Author: Heidi Horsley
In the United States today, there is a natural, assumed order to the deaths we will experience in our lives. We believe that our grandparents will die first, then our parents, then our brothers and sisters, and then our children. However, that is not how it happens for thousands of people each year, and that is not how it happened for me. When my brother Scott and cousin Matthew were just 17 years old they died together in a fiery car accident.
In a sense, our siblings are parallel travelers in life; we have a shared history. We expect this to be the longest relationship we will ever have. Our siblings are part of our past and part of our present. We expect to grow old with them, and it’s devastating to lose them before their time.
People ask, “Do you have closure?” I remind them that closure is for bank accounts, not love accounts. I really don’t even understand the concept of closure. Growing up with a brother made me the person I am today; if he had never been in my life I would be a very different person. We never get over the person that died. What we get over is the intense pain. When our sibling dies, we lose the relationship we once had but we don’t sever those bonds. We continue to have a relationship. My brother continues to be an important part of my life, and he always will be.
The majority of siblings in the United States today will spend 80-100% of their lifetimes with each other in some capacity. Our siblings serve as our protectors, confidants, rivals, and role models. Growing up we spend 33% of our time with our siblings…more time than we spend with parents, friends, or teachers. So it is ironic that bereaved siblings are often the forgotten ones in the aftermath of death.
Siblings tend to experience their loss being unacknowledged or minimized as they try to support their parents through their grief. When a bereaved sibling discloses that they’ve had a sibling die, a common response is “that must have been really hard on your parents,” or “you need to be strong for your parents.” There is often little or no acknowledgement of our loss. However, we have not only lost a sibling, we have lost the future we thought we were going to have.
It is important to avoid clichés when speaking with those who have had a sibling die; “they’re in a better place, time heals all wounds, cherish the memories, God doesn’t give you anymore then you can handle.” These clichés don’t help; they only serve to minimize our loss. Before my brother Scott died, when someone had a death I would send a condolence card, now I send myself.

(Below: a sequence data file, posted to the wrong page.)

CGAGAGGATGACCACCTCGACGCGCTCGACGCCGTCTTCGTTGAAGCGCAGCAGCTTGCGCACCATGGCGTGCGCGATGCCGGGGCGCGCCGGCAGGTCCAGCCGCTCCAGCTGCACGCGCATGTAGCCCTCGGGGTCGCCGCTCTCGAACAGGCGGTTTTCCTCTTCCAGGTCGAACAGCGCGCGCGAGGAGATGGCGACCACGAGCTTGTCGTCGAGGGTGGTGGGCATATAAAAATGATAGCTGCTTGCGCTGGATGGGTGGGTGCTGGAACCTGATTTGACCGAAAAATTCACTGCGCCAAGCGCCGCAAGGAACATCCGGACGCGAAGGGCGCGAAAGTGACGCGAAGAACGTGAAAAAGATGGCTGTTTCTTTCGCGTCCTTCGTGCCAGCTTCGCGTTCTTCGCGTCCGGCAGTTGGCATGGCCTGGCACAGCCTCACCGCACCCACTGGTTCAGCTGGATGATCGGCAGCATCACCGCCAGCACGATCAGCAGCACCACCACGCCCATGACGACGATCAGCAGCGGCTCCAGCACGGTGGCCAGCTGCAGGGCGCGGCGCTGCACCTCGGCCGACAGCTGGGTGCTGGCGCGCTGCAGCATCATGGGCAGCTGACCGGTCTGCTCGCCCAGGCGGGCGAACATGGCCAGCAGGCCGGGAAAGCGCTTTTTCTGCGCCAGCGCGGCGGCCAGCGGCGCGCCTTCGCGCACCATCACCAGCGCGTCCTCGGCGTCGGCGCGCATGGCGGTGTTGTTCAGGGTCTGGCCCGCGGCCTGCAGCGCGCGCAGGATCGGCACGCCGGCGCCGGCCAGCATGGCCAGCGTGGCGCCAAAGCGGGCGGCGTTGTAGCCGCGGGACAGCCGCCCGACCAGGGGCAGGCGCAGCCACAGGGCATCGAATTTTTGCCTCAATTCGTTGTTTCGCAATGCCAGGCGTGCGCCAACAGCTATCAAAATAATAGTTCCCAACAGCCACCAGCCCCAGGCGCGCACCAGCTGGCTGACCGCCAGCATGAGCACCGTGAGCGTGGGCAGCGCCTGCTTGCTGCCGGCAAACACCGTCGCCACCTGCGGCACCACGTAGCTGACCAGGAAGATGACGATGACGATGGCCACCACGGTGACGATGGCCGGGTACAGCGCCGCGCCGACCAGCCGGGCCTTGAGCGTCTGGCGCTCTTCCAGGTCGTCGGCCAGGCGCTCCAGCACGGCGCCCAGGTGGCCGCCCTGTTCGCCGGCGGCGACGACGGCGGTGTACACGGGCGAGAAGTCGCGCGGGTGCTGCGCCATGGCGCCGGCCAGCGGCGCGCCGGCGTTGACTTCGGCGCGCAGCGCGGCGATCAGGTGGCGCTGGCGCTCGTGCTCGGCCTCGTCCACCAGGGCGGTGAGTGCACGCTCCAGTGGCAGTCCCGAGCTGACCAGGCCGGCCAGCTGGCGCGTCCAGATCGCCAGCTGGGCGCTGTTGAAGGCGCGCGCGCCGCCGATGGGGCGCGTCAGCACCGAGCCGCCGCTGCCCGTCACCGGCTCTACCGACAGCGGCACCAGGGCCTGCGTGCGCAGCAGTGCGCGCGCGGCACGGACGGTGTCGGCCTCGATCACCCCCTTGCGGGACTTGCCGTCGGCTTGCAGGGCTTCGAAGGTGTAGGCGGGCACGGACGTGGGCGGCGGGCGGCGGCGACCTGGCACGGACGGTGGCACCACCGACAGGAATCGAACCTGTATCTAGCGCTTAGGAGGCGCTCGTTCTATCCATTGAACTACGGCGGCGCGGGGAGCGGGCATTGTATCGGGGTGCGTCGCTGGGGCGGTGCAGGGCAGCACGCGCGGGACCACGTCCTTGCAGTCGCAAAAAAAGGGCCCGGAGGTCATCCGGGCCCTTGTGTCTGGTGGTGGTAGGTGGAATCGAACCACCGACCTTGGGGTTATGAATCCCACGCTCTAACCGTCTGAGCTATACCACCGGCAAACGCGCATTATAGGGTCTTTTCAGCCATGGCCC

I, along with countless others, have learned how to eventually find a new normal and create a new relationship with those who are no longer with us. We lean on others’ hopes until we find our own. The reality is that we don’t forget, move on, or find closure, but rather we honor, remember, and incorporate our deceased family members into our lives in a new way. In fact, keeping memories of your loved one alive in your mind and heart is an important part of your healing journey. Thankfully, our deceased loved ones are a continuing presence in our lives and always will be.
Remember, you don’t have to walk this path alone. If you’ve experienced a loss, there are many groups and organizations, such as the Open to Hope Foundation and TAPS, that can help you. I wish you peace, joy, and love on your journey, and may your ongoing connections with those you’ve loved sustain you even during your darkest hours.
By Heidi Horsley, PsyD, MSW, MS: Dr. Heidi Horsley is a licensed psychologist and social worker and is the Executive Director and Co-Founder of the Open to Hope Foundation. She is an Adjunct Professor at Columbia University and in private practice in Manhattan. An internationally known grief expert, author, and bereaved sibling, Heidi co-hosts the syndicated internet radio show, Open to Hope. She serves on the National Board of Directors for The Compassionate Friends and on the Advisory Board for TAPS.